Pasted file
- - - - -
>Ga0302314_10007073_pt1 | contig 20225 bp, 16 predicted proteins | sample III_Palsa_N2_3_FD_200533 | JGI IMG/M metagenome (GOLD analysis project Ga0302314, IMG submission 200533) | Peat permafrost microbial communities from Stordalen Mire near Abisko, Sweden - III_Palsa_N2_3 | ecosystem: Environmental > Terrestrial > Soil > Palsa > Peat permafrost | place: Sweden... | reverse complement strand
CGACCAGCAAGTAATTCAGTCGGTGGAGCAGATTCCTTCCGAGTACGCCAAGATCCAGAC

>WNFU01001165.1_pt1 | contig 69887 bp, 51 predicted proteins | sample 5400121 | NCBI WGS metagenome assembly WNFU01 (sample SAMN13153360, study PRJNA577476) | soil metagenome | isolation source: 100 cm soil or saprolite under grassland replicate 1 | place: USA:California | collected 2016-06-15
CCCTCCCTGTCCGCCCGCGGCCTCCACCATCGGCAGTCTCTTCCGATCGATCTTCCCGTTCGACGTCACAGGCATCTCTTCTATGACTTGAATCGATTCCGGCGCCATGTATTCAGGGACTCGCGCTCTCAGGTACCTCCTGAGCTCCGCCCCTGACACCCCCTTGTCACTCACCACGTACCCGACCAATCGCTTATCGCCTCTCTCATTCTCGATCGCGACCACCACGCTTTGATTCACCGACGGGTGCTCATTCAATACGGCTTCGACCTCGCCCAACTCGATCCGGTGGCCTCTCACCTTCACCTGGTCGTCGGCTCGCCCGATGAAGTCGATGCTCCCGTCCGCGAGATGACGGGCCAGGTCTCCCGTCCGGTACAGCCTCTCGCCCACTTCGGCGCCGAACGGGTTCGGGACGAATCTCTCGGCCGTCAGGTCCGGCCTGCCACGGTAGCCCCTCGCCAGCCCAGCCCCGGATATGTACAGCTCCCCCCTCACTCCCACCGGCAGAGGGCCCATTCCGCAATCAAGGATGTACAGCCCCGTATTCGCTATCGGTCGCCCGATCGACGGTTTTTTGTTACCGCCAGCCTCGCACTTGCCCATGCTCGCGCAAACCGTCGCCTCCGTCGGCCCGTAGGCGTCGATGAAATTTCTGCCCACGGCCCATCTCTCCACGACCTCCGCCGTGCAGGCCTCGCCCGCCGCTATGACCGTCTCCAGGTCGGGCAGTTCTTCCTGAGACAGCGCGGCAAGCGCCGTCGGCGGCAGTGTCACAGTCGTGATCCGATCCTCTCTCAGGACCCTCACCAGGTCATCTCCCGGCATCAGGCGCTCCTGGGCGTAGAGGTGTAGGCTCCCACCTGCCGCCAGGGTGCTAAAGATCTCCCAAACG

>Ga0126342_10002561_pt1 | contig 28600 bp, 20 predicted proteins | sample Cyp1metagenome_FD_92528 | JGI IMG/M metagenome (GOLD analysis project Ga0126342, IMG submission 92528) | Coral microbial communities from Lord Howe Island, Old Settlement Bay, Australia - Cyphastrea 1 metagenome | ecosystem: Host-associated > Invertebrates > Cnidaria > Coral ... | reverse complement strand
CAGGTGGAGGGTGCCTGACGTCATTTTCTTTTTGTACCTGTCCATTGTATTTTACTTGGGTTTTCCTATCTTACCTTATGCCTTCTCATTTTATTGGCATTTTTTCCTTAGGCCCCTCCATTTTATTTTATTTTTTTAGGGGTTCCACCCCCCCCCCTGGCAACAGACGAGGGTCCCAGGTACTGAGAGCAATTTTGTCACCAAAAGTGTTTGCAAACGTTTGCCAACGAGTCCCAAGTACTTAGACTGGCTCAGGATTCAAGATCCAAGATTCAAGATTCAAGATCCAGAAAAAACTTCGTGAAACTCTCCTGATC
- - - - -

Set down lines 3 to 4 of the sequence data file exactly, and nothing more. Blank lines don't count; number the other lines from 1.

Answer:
>WNFU01001165.1_pt1 | contig 69887 bp, 51 predicted proteins | sample 5400121 | NCBI WGS metagenome assembly WNFU01 (sample SAMN13153360, study PRJNA577476) | soil metagenome | isolation source: 100 cm soil or saprolite under grassland replicate 1 | place: USA:California | collected 2016-06-15
CCCTCCCTGTCCGCCCGCGGCCTCCACCATCGGCAGTCTCTTCCGATCGATCTTCCCGTTCGACGTCACAGGCATCTCTTCTATGACTTGAATCGATTCCGGCGCCATGTATTCAGGGACTCGCGCTCTCAGGTACCTCCTGAGCTCCGCCCCTGACACCCCCTTGTCACTCACCACGTACCCGACCAATCGCTTATCGCCTCTCTCATTCTCGATCGCGACCACCACGCTTTGATTCACCGACGGGTGCTCATTCAATACGGCTTCGACCTCGCCCAACTCGATCCGGTGGCCTCTCACCTTCACCTGGTCGTCGGCTCGCCCGATGAAGTCGATGCTCCCGTCCGCGAGATGACGGGCCAGGTCTCCCGTCCGGTACAGCCTCTCGCCCACTTCGGCGCCGAACGGGTTCGGGACGAATCTCTCGGCCGTCAGGTCCGGCCTGCCACGGTAGCCCCTCGCCAGCCCAGCCCCGGATATGTACAGCTCCCCCCTCACTCCCACCGGCAGAGGGCCCATTCCGCAATCAAGGATGTACAGCCCCGTATTCGCTATCGGTCGCCCGATCGACGGTTTTTTGTTACCGCCAGCCTCGCACTTGCCCATGCTCGCGCAAACCGTCGCCTCCGTCGGCCCGTAGGCGTCGATGAAATTTCTGCCCACGGCCCATCTCTCCACGACCTCCGCCGTGCAGGCCTCGCCCGCCGCTATGACCGTCTCCAGGTCGGGCAGTTCTTCCTGAGACAGCGCGGCAAGCGCCGTCGGCGGCAGTGTCACAGTCGTGATCCGATCCTCTCTCAGGACCCTCACCAGGTCATCTCCCGGCATCAGGCGCTCCTGGGCGTAGAGGTGTAGGCTCCCACCTGCCGCCAGGGTGCTAAAGATCTCCCAAACG